Wednesday, 8 January 2014

Burger King / Waitrose

Prior to it becoming Waitrose, the old Burger King building stood abandoned at the top of Pride Hill for quite a few years. It was here that my addiction to exploration began. Around 2010, I wandered blissfully around the town of Shrewsbury, probably on my way to the Quarry, or KFC, or maybe Monty's, or whatever a man happens to come across when he walks down Claremont Street. One often forgets the initial planned destination, when life becomes a whole less mundane and the outcome of the evening is infinitely better than whatever the original plan was.

I overheard a conversation, between two teenagers, regarding exploring the old Burger King building and playing Hide & Seek in its pitch black coridors. This intrigued me and I was quite content to drop whatever I was doing in favour of checking this place out.
Sure enough, around the back were two barriers- one with a gap easily crawled under and the other a climbable fence, and beyond the gateway, a spiral staircase to the top. Once on the roof, a trap door led into the building itself and once there, all its floors were explorable. Fascinated, I told any friends who would be interested that this wonderful place existed, and it started a little addiction with finding similar places. An addiction that still nags at me to get out and do more, because these things are everywhere.

Note- The group I explore with have a strict policy of leaving everything as it was, not vandalizing or stealing, and not exploring or violating any residential properties, nor do we force entry, merely utilize existing openings. Any entry on the blog that does detail a means of access does so under the assumption that the means of access can no longer be reached. Never would we reveal an existing opening over the internet, for fear of negative consequences against the property or the person entering.

 (Click on a picture to see it big)


Most of the offices we didn't dare enter, due to widespread mold or decay of the floor. Also, for reasons such as being seen through the windows that take up a large portion of the walls, meaning it would be difficult to hide our presence. In hindsight I find this quite entertaining, and also rather annoying, as I've become a much more confident explorer, and certainly more daring, meaning that if this building was still big, empty and accessible, I'd probably take more photos and explore it in much better detail.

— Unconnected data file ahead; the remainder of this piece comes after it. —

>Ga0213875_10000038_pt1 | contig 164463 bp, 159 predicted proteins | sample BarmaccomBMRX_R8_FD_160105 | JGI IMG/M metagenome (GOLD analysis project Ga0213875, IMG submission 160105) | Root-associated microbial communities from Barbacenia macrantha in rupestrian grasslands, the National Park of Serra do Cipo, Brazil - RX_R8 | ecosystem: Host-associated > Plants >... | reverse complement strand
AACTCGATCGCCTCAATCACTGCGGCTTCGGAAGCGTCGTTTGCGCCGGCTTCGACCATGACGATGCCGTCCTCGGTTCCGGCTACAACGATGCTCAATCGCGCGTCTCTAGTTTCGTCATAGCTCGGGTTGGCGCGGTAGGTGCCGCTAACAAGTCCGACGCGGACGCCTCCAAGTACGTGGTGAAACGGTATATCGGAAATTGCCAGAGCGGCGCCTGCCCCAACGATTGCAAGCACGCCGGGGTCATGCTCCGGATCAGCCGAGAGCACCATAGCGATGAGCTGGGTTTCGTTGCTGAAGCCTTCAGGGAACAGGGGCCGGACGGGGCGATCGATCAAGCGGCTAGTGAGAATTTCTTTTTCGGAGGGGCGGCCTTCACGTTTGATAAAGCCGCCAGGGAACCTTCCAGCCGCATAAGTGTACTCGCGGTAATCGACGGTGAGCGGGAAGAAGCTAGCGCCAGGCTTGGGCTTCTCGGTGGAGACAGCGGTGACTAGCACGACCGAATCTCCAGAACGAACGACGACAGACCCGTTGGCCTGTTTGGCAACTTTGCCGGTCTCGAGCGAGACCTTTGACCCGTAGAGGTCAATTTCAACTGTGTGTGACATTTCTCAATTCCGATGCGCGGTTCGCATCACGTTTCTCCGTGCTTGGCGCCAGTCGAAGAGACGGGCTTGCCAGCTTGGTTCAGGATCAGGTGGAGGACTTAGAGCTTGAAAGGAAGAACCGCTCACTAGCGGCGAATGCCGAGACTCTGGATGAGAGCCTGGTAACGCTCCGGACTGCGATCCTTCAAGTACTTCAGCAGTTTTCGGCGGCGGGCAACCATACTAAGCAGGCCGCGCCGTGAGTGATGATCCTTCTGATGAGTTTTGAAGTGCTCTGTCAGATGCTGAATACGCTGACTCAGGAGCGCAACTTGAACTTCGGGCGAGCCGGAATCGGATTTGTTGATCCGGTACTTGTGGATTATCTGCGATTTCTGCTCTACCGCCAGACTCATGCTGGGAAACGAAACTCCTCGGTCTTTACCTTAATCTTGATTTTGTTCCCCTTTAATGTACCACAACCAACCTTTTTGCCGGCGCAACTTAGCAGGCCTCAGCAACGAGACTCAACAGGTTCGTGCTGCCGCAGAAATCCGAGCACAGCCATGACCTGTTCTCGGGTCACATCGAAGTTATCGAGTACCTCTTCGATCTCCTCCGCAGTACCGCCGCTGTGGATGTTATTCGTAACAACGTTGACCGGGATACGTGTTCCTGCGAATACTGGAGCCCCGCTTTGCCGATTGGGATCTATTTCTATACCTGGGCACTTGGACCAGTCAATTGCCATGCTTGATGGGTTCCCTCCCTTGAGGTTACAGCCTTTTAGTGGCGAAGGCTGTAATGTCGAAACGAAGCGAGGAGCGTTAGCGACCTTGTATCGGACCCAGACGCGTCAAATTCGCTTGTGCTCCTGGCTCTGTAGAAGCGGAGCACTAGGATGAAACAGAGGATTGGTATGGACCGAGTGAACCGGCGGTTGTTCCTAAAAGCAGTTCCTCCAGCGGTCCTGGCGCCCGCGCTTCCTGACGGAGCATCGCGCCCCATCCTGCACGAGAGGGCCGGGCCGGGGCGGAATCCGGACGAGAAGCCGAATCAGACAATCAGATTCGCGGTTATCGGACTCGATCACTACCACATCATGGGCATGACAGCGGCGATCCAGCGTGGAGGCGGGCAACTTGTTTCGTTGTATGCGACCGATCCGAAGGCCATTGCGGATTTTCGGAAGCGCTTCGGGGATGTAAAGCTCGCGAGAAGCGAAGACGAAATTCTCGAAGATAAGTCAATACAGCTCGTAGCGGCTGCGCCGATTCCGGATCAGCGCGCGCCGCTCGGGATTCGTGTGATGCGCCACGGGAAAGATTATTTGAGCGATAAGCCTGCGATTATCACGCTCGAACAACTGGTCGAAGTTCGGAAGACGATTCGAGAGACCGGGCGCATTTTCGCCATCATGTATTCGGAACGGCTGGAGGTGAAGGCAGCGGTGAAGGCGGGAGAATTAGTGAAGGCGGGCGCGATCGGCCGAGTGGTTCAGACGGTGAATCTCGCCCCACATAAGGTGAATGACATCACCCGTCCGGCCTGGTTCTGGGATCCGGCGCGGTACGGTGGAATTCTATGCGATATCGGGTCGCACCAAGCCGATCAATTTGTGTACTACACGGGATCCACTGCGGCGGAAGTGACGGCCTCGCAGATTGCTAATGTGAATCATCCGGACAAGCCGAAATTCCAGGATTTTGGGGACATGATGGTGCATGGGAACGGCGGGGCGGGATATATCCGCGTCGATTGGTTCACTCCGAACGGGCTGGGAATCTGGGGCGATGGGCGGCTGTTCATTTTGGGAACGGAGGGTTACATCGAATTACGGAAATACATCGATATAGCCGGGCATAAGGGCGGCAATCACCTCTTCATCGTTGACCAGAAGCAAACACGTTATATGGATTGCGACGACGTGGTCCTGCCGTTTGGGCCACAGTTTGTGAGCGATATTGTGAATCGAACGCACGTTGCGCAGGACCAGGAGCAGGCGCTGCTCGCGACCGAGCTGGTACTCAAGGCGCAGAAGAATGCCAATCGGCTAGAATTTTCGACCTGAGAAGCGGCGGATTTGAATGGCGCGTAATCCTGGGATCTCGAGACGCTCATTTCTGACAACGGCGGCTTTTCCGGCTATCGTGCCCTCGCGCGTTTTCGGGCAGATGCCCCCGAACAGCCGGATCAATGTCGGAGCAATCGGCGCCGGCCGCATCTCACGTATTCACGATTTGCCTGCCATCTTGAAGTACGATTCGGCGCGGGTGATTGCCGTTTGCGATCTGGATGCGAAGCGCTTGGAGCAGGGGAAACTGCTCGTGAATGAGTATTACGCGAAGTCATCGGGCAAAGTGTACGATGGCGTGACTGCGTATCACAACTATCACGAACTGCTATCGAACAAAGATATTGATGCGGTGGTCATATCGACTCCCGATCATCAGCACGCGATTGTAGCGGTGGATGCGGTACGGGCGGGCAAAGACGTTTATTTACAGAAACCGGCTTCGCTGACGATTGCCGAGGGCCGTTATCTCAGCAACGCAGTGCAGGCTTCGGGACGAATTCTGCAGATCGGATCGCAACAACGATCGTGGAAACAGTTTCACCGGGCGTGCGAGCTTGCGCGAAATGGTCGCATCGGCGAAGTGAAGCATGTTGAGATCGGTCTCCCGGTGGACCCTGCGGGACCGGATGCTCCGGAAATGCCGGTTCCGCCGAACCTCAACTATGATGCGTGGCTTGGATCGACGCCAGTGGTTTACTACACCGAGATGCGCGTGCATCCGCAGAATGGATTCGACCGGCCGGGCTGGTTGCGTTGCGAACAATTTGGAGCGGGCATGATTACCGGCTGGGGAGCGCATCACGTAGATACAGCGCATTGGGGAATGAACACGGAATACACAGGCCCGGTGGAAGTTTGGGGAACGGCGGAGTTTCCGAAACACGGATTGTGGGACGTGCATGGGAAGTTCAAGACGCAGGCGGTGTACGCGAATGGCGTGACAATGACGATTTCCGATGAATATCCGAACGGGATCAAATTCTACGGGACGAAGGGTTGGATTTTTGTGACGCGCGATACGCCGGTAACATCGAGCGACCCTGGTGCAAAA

But we learn from our mistakes.


Allegedly in the past, a World War 1 vet committed suicide in the basement, but this was something we learned later. At the time we were thrilled that it still smelled of burgers from when it had been the kids area at Burger King.

My favourite part was definitely this awesome stairway to nowhere.

But beyond that there was a corridor leading away from the building itself, although it was flooded with rain water, and so we never got to explore where it went- as mentioned, the Burger King buildings explorability was known to the teenagers of Shrewsbury, and so it didn't take long before it was well known to the police too, and the entire thing was locked up and alarmed. The fact that I never got to follow this flooded tunnel still irritates me, and certainly sparked in me the fascination with the underground passages of Shrewsbury myth.


However, when Waitrose began working on the place, the building was wrapped up in scaffolding and we were able to once again access the buildings rooftop, and in addition, we were able to expand part of the way down Pride Hill, as far as the roof of Super Drug. This wasn't easy as we had to straddle the triangular rooftop and shuffle along with the fear of a drop on either side. The challenge, however, proved to be in our minds rather than in our physical capabilities. Anyone can do it, but the trick is teaching your mind to accept that doing something so absurd is possible. It was the first time such a ridiculous thing had been done by us but it was good fun, with a better view of the Darwin Shopping Center.

Shrewsbury would prove to be good for rooftop exploration, but naturally I would continue to look deeper...


  1. This is the first time I've read your blog, and I must say it is enchanting and your descriptions wonderful. I know it must take you ages to go through your photos and write all this down. I've spent nearly 4 hours just reading your blog and going to all the links and have thoroughly enjoyed your tour of Shrewsbury even if I am some 6,000 kilometers as the crow flies. Seeing the town from the heights gives a more complete perspective on the actual architecture and layout of Shrewsbury. And I thoroughly enjoyed your forays into the basements and tunnels. Thank you.

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